Paralympics countdown: ‘We want to positively influence lives of 1.2bn people’

<div><p>With 100 days to go until the Paris Games, the IPC’s Andrew Parsons says it is vital for disability rights they are the best ever</p><p>With 100 days to go until the Paralympic Games begin in Paris, Andrew Parsons has a job to do. The 47-year-old Brazilian is the president of the International Paralympic Committee (IPC). But these Games matter, as a moment for disability sport and the movement that lies behind it, and the pressure is on.</p><p>“This is the first edition of the summer Games where we will be able to explore our full potential,” he says. “We had London, which is still regarded as the benchmark, and then we had Rio, which was a tough games for us to put together. Then it was Tokyo and the pandemic.</p> <a href="https://www.theguardian.com/sport/article/2024/may/20/paralympics-countdown-it-means-more-than-just-gold-silver-and-bronze">Continue reading...</a></div>

With 100 days to go until the Paris Games, the IPC’s Andrew Parsons says it is vital for disability rights they are the best ever

With 100 days to go until the Paralympic Games begin in Paris, Andrew Parsons has a job to do. The 47-year-old Brazilian is the president of the International Paralympic Committee (IPC). But these Games matter, as a moment for disability sport and the movement that lies behind it, and the pressure is on.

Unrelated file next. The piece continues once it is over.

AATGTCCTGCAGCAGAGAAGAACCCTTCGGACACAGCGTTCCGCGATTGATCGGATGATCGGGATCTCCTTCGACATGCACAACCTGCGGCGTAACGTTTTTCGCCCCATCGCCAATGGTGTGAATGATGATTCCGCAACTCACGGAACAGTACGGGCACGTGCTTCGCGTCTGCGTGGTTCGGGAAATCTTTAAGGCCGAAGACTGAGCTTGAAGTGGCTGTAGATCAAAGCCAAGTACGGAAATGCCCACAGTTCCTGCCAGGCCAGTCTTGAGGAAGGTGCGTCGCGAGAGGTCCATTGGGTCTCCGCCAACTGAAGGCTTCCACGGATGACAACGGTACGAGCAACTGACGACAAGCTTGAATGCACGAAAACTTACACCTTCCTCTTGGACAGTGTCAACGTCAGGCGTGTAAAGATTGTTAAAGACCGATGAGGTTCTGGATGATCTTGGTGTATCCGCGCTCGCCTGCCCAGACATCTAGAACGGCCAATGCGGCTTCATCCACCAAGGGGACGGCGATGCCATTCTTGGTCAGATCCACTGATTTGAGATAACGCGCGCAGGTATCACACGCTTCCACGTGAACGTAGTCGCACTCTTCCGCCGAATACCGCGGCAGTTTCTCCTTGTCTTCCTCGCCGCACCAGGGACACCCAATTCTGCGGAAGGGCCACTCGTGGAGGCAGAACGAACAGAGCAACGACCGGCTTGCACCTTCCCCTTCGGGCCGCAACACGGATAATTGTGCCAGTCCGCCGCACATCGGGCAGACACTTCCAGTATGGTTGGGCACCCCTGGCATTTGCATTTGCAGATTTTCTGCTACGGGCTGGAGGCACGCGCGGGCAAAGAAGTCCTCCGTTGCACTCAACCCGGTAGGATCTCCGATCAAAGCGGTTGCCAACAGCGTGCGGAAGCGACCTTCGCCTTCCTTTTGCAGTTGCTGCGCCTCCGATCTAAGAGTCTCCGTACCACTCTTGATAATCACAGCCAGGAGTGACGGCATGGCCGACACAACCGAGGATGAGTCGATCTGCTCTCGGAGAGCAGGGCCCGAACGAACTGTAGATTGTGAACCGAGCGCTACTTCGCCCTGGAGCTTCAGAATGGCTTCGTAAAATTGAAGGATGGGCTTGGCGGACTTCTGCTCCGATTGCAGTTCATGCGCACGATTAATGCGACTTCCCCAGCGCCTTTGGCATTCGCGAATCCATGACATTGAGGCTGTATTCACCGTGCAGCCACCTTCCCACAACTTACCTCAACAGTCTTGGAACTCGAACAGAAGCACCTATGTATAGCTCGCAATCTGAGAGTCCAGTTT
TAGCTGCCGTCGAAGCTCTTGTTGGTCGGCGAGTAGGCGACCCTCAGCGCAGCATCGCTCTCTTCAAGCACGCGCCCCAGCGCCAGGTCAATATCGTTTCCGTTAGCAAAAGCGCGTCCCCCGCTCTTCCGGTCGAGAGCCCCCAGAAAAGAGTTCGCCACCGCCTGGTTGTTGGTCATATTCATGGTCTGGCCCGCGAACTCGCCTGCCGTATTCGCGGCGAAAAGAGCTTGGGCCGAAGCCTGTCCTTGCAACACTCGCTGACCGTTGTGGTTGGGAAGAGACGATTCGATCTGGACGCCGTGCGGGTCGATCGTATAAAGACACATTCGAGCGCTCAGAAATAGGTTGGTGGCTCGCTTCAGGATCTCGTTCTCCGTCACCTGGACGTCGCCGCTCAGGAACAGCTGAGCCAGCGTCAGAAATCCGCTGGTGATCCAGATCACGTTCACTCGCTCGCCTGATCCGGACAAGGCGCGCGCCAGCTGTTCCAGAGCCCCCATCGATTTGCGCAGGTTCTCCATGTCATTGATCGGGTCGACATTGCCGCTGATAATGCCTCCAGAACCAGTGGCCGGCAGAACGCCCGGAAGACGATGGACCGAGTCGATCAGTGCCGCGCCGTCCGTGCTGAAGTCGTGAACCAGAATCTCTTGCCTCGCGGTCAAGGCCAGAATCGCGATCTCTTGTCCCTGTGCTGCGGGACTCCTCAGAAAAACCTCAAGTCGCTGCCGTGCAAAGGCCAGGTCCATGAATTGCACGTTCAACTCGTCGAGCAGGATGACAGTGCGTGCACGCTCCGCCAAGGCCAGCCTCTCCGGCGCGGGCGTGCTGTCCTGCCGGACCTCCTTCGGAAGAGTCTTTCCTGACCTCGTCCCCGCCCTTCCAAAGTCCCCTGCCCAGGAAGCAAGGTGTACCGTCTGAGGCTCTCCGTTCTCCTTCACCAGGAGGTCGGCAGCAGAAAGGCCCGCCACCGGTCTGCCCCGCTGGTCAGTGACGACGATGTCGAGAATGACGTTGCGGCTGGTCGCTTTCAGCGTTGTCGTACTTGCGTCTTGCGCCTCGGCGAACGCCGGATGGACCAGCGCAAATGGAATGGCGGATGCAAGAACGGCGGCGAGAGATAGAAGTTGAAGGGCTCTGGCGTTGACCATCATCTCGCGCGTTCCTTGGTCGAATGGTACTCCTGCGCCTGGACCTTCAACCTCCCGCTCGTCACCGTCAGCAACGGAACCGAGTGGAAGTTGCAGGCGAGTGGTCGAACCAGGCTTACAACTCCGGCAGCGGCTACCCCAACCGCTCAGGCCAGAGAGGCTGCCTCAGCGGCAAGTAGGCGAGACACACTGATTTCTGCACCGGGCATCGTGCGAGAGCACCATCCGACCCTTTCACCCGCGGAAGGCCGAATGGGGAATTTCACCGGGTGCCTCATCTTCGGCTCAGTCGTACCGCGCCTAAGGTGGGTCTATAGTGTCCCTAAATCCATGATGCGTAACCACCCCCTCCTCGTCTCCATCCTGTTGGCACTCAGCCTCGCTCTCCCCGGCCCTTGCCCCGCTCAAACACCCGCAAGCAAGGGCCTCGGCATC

“This is the first edition of the summer Games where we will be able to explore our full potential,” he says. “We had London, which is still regarded as the benchmark, and then we had Rio, which was a tough games for us to put together. Then it was Tokyo and the pandemic.

Continue reading…

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With 100 days to go until the Paris Games, the IPC’s Andrew Parsons says it is vital for disability rights they are the best ever

With 100 days to go until the Paralympic Games begin in Paris, Andrew Parsons has a job to do. The 47-year-old Brazilian is the president of the International Paralympic Committee (IPC). But these Games matter, as a moment for disability sport and the movement that lies behind it, and the pressure is on.

“This is the first edition of the summer Games where we will be able to explore our full potential,” he says. “We had London, which is still regarded as the benchmark, and then we had Rio, which was a tough games for us to put together. Then it was Tokyo and the pandemic.

Continue reading…


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Author: Paul MacInnes

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